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Third Party Packages

Traditionally, PHP applications use Composer to autoload installed dependencies and autoload the application (app/) itself. Because Voltis is based on the Swoole networking library, Voltis uses a persistent execution model, the HTTP server is not stateless and the server is persistent across requests.

What does all this mean for Composer? – Well, it means we could reply on the normal way Composer autoloads dependencies but that would be a wasted opportunity. Because of the persistent execution model of Swoole, Voltis can preload your whole application and Composer installed dependencies, making them available right from the start during the server startup phase.

Instead of letting Composer’s autoloader define classes and files only when they are requested, meaning it would need to use its class map or at worst check the file system and load classes, Voltis will use the class map generated by Composer and preload all dependencies into memory using require_once. This means the performance of your request cycles are increased because there won’t be a need to perform a class map lookup (which can hider performance if your class map is huge) or run a file system check to find a class to load.

Voltis already handles the loading of your application, configuration files and service preparation and initialization, so it seems pointless not to handle the loading of your third party packages from Composer when considering the persistence nature of Swoole. Composer will still handle dependency management, installing and updating etc. But the only difference is Voltis will use Composer’s autoload class map to preload dependencies using require_once during server boot-up. Making all your dependencies available in memory, ready to be used whenever and no class map or file system lookups during a request cycle. You are also free to create services based on your Composer dependencies and make them global etc.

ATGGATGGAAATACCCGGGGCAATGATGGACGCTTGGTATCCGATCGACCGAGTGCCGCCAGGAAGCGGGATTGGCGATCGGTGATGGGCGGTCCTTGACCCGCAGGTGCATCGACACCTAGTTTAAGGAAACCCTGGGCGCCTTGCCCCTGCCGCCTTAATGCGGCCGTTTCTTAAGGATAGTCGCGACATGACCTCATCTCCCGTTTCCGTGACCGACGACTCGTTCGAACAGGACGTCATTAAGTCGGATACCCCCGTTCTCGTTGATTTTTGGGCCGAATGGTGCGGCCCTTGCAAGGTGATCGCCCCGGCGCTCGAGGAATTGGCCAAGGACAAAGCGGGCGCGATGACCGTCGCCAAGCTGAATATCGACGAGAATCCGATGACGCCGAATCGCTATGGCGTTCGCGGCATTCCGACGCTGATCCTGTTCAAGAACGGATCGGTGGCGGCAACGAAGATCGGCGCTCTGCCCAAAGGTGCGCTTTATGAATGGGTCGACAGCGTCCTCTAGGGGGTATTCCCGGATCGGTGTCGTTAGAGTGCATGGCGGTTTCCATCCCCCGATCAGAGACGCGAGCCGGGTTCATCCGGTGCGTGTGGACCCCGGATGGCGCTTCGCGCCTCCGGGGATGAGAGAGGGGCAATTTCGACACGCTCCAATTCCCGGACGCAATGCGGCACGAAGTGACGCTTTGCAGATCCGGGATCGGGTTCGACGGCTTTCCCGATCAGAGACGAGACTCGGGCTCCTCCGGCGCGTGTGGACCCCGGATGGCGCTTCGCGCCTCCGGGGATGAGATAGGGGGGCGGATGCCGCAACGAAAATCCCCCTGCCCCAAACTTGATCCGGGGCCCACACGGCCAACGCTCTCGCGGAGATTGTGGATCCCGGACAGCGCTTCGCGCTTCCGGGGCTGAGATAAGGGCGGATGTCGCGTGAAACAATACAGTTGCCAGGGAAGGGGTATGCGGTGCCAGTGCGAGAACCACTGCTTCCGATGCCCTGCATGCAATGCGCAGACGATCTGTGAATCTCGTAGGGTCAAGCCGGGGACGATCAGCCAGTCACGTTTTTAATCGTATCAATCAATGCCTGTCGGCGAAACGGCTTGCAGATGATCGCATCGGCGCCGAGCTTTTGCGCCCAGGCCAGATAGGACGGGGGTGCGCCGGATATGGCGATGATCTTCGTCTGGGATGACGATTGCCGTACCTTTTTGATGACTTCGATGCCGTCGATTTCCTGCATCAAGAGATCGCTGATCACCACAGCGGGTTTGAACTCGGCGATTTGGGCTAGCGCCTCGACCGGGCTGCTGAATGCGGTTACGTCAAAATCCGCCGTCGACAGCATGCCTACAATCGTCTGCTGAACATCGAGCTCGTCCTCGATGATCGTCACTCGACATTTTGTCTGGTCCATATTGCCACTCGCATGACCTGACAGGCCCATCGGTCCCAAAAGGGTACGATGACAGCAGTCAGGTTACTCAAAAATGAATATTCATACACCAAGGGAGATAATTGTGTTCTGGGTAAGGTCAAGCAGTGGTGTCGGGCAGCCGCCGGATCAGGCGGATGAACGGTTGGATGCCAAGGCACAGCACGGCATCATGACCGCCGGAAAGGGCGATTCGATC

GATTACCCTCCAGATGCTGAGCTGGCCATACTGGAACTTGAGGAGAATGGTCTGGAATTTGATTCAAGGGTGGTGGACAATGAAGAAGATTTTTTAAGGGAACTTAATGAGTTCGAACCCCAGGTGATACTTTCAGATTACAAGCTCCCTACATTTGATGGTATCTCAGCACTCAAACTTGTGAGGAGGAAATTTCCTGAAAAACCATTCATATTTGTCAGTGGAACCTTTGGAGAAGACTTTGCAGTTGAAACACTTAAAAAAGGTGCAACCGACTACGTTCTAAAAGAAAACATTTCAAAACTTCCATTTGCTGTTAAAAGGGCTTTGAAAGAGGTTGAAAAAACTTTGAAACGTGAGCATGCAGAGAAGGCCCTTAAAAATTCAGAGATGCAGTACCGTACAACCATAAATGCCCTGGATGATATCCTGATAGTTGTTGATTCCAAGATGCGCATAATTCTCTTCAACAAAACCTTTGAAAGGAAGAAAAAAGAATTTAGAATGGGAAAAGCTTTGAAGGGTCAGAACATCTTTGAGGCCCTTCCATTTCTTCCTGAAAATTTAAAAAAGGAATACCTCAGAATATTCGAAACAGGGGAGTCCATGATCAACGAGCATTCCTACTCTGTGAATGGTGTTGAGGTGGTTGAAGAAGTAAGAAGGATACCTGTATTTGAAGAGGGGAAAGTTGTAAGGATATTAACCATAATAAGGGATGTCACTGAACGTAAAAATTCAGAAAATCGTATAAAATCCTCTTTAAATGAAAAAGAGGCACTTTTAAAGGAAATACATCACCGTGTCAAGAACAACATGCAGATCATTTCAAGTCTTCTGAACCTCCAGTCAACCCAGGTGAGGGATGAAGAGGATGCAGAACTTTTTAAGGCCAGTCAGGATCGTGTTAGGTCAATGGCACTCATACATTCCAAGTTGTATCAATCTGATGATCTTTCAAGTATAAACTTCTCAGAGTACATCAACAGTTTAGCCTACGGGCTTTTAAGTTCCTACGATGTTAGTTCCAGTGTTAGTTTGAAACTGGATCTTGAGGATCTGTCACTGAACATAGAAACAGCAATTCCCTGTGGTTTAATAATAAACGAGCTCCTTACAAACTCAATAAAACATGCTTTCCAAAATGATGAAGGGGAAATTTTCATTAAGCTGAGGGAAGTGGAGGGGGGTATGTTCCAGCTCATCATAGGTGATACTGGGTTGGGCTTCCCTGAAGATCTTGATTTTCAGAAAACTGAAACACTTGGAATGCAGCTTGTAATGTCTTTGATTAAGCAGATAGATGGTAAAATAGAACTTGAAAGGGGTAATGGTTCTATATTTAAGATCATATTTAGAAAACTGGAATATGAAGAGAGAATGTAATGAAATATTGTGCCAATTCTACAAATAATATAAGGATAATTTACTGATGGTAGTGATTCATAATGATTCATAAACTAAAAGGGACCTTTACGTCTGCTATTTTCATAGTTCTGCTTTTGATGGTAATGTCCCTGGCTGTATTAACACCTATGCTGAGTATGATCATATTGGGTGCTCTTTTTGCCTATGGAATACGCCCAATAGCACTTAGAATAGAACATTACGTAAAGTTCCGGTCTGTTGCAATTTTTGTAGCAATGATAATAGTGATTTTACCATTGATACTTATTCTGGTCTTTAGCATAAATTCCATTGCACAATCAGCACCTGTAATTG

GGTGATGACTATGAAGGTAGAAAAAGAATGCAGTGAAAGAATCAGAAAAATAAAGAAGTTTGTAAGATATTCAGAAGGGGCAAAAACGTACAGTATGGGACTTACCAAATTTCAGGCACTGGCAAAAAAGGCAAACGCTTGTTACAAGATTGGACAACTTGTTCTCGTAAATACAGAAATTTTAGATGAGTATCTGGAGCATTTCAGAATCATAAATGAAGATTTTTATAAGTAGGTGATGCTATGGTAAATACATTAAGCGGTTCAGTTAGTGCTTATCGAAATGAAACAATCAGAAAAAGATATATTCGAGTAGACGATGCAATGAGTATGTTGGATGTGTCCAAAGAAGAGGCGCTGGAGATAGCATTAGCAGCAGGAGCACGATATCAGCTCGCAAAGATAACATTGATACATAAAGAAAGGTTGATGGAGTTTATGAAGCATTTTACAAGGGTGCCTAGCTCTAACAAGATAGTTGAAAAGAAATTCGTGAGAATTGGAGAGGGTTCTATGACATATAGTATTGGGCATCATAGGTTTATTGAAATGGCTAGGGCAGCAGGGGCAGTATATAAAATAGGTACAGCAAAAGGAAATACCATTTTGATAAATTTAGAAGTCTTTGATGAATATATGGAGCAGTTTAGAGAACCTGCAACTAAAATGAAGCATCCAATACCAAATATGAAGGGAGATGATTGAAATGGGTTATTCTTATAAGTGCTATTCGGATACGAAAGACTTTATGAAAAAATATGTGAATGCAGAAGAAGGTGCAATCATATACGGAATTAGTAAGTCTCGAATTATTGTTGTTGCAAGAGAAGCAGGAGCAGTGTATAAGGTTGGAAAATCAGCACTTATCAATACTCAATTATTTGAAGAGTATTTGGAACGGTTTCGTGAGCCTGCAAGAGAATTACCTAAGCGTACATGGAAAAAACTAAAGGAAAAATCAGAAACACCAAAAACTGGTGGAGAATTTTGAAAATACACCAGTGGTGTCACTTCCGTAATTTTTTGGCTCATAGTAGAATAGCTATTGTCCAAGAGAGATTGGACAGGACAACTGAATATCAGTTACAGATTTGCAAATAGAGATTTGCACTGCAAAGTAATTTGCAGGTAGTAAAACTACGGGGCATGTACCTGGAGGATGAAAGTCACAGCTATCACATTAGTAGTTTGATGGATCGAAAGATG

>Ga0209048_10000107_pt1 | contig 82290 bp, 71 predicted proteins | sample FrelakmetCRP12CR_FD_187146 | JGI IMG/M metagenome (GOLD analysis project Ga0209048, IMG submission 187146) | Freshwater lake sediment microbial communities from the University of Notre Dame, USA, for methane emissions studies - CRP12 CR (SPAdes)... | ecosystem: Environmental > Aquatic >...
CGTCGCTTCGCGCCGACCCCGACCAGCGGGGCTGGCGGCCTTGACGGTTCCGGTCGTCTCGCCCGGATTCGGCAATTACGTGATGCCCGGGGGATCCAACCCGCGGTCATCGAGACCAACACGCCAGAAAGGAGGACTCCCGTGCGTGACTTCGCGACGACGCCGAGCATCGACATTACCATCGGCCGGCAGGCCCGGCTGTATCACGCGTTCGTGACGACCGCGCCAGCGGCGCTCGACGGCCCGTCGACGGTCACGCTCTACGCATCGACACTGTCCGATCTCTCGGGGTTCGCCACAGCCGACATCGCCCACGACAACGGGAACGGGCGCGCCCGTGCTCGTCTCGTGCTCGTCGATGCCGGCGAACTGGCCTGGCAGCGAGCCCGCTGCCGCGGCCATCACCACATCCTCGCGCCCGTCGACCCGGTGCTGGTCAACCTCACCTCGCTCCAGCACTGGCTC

Lastly, when developing your application with Voltis and keeping this Composer preloading in mind, you may have thought won’t this add additional startup time to the server? – Well you are correct, it means whenever you are developing your application and making changes to your code and waiting for the server to restart to test your changes, you have to wait longer for the sever to be ready. That’s where the configuration option autoGenerateComposerClassmap inside main.php comes in. This configuration option allows you to choose when Voltis automatically regenerates the Composer class map at server startup, you only need to regenerate the class map whenever you make changes to your Composer dependencies. For production it is probably best to set this option to true so you can garrantee you have the latest changes in your class map but during development, you could perform class map generation manually using:

composer update -o

composer dumpautoload -o